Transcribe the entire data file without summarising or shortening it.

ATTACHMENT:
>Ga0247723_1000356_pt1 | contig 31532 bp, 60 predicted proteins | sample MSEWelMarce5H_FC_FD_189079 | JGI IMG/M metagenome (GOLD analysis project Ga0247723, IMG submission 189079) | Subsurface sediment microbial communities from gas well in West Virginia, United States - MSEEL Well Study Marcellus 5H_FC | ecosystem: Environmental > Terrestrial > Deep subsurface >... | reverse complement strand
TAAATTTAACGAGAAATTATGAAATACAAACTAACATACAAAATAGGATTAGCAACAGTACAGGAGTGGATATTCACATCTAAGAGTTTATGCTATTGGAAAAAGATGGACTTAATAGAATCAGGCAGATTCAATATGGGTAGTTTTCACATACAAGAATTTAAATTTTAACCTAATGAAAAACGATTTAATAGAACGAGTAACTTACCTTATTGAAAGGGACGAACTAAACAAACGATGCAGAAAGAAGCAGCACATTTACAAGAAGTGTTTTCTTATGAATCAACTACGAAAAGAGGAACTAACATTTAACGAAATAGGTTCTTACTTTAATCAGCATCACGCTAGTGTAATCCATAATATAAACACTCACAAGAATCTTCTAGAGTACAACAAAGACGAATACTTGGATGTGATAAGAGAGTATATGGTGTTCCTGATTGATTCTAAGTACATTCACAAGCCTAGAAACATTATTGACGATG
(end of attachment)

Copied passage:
>Ga0247723_1000356_pt1 | contig 31532 bp, 60 predicted proteins | sample MSEWelMarce5H_FC_FD_189079 | JGI IMG/M metagenome (GOLD analysis project Ga0247723, IMG submission 189079) | Subsurface sediment microbial communities from gas well in West Virginia, United States - MSEEL Well Study Marcellus 5H_FC | ecosystem: Environmental > Terrestrial > Deep subsurface >... | reverse complement strand
TAAATTTAACGAGAAATTATGAAATACAAACTAACATACAAAATAGGATTAGCAACAGTACAGGAGTGGATATTCACATCTAAGAGTTTATGCTATTGGAAAAAGATGGACTTAATAGAATCAGGCAGATTCAATATGGGTAGTTTTCACATACAAGAATTTAAATTTTAACCTAATGAAAAACGATTTAATAGAACGAGTAACTTACCTTATTGAAAGGGACGAACTAAACAAACGATGCAGAAAGAAGCAGCACATTTACAAGAAGTGTTTTCTTATGAATCAACTACGAAAAGAGGAACTAACATTTAACGAAATAGGTTCTTACTTTAATCAGCATCACGCTAGTGTAATCCATAATATAAACACTCACAAGAATCTTCTAGAGTACAACAAAGACGAATACTTGGATGTGATAAGAGAGTATATGGTGTTCCTGATTGATTCTAAGTACATTCACAAGCCTAGAAACATTATTGACGATG